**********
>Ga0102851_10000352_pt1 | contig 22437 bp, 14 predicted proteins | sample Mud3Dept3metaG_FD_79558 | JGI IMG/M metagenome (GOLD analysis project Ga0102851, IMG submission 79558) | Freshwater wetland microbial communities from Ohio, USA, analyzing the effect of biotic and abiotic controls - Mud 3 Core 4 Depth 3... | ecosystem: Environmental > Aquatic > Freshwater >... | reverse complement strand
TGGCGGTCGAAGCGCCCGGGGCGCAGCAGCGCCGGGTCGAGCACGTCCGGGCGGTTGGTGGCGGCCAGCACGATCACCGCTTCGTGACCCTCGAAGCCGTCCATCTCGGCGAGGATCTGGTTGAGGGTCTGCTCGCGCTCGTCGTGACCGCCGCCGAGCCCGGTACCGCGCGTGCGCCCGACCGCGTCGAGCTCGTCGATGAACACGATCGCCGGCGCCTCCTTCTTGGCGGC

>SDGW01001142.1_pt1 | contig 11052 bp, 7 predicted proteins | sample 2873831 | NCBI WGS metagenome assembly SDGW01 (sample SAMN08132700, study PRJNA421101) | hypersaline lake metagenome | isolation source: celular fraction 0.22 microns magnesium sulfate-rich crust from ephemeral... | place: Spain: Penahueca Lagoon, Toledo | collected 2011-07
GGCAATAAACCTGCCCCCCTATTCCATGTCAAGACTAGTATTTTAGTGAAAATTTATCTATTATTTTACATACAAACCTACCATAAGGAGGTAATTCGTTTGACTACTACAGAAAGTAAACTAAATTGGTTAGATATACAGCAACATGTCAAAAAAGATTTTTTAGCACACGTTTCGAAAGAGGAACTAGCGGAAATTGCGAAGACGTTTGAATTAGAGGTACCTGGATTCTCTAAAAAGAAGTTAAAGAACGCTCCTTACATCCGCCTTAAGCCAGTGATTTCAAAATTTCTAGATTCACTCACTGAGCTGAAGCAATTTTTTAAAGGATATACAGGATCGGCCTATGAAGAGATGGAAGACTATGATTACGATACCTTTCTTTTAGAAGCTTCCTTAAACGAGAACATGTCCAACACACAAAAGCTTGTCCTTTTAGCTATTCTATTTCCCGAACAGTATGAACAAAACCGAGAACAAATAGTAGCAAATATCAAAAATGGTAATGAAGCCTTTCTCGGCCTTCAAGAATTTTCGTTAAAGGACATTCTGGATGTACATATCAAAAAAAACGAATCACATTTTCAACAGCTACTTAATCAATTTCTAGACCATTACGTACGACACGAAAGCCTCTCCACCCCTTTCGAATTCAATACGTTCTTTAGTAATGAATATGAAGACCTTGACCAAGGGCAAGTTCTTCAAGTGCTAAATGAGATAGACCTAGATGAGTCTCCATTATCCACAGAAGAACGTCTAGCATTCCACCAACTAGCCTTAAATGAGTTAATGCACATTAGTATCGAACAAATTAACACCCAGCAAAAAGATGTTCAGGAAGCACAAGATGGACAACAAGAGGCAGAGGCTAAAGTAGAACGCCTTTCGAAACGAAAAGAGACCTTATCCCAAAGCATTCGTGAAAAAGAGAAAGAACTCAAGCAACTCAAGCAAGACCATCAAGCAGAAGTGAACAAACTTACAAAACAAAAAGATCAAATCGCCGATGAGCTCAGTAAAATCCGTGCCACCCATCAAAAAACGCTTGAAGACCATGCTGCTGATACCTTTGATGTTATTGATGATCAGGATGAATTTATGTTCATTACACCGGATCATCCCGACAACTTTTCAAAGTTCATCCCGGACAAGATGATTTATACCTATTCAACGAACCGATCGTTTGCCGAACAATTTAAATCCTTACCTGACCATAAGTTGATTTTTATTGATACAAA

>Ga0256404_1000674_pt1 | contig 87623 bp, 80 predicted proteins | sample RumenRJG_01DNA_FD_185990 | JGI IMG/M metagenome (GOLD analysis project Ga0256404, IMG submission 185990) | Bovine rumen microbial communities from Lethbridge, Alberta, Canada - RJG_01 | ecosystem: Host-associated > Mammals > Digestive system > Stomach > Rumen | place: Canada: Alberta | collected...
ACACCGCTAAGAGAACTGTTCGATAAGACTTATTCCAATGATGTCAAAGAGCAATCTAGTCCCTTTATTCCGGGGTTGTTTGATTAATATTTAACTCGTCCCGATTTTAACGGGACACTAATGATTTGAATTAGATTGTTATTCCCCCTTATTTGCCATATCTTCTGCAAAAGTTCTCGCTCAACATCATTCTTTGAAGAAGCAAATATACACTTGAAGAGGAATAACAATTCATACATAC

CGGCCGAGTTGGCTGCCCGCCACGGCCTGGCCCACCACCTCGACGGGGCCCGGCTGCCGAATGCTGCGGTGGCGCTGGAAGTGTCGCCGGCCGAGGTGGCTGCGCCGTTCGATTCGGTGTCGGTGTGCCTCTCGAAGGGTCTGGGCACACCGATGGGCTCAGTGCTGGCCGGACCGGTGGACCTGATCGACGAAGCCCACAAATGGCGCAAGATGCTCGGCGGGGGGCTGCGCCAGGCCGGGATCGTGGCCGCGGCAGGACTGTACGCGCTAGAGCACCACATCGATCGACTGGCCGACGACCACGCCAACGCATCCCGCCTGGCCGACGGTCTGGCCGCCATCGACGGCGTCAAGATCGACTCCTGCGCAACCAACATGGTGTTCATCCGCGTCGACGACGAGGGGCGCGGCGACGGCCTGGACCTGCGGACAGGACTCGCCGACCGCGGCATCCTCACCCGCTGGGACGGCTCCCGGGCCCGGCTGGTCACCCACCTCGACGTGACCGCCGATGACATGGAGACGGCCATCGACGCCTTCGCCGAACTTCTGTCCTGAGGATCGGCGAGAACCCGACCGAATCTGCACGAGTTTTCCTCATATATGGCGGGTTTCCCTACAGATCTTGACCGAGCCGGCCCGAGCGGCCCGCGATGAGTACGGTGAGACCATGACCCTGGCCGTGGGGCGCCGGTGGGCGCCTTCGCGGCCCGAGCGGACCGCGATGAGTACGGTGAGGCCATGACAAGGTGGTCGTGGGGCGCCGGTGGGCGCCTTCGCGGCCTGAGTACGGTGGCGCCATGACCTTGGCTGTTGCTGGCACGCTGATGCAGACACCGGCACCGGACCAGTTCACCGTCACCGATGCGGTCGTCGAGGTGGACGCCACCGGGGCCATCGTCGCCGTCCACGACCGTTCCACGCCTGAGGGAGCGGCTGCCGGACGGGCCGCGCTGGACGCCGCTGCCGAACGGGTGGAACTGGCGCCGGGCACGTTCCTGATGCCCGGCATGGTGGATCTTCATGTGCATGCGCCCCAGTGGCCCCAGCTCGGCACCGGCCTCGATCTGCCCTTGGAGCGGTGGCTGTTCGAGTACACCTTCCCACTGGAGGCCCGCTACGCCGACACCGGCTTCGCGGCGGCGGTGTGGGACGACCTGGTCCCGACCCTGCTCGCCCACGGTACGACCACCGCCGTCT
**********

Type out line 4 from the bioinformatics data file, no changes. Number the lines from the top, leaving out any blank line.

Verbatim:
GGCAATAAACCTGCCCCCCTATTCCATGTCAAGACTAGTATTTTAGTGAAAATTTATCTATTATTTTACATACAAACCTACCATAAGGAGGTAATTCGTTTGACTACTACAGAAAGTAAACTAAATTGGTTAGATATACAGCAACATGTCAAAAAAGATTTTTTAGCACACGTTTCGAAAGAGGAACTAGCGGAAATTGCGAAGACGTTTGAATTAGAGGTACCTGGATTCTCTAAAAAGAAGTTAAAGAACGCTCCTTACATCCGCCTTAAGCCAGTGATTTCAAAATTTCTAGATTCACTCACTGAGCTGAAGCAATTTTTTAAAGGATATACAGGATCGGCCTATGAAGAGATGGAAGACTATGATTACGATACCTTTCTTTTAGAAGCTTCCTTAAACGAGAACATGTCCAACACACAAAAGCTTGTCCTTTTAGCTATTCTATTTCCCGAACAGTATGAACAAAACCGAGAACAAATAGTAGCAAATATCAAAAATGGTAATGAAGCCTTTCTCGGCCTTCAAGAATTTTCGTTAAAGGACATTCTGGATGTACATATCAAAAAAAACGAATCACATTTTCAACAGCTACTTAATCAATTTCTAGACCATTACGTACGACACGAAAGCCTCTCCACCCCTTTCGAATTCAATACGTTCTTTAGTAATGAATATGAAGACCTTGACCAAGGGCAAGTTCTTCAAGTGCTAAATGAGATAGACCTAGATGAGTCTCCATTATCCACAGAAGAACGTCTAGCATTCCACCAACTAGCCTTAAATGAGTTAATGCACATTAGTATCGAACAAATTAACACCCAGCAAAAAGATGTTCAGGAAGCACAAGATGGACAACAAGAGGCAGAGGCTAAAGTAGAACGCCTTTCGAAACGAAAAGAGACCTTATCCCAAAGCATTCGTGAAAAAGAGAAAGAACTCAAGCAACTCAAGCAAGACCATCAAGCAGAAGTGAACAAACTTACAAAACAAAAAGATCAAATCGCCGATGAGCTCAGTAAAATCCGTGCCACCCATCAAAAAACGCTTGAAGACCATGCTGCTGATACCTTTGATGTTATTGATGATCAGGATGAATTTATGTTCATTACACCGGATCATCCCGACAACTTTTCAAAGTTCATCCCGGACAAGATGATTTATACCTATTCAACGAACCGATCGTTTGCCGAACAATTTAAATCCTTACCTGACCATAAGTTGATTTTTATTGATACAAA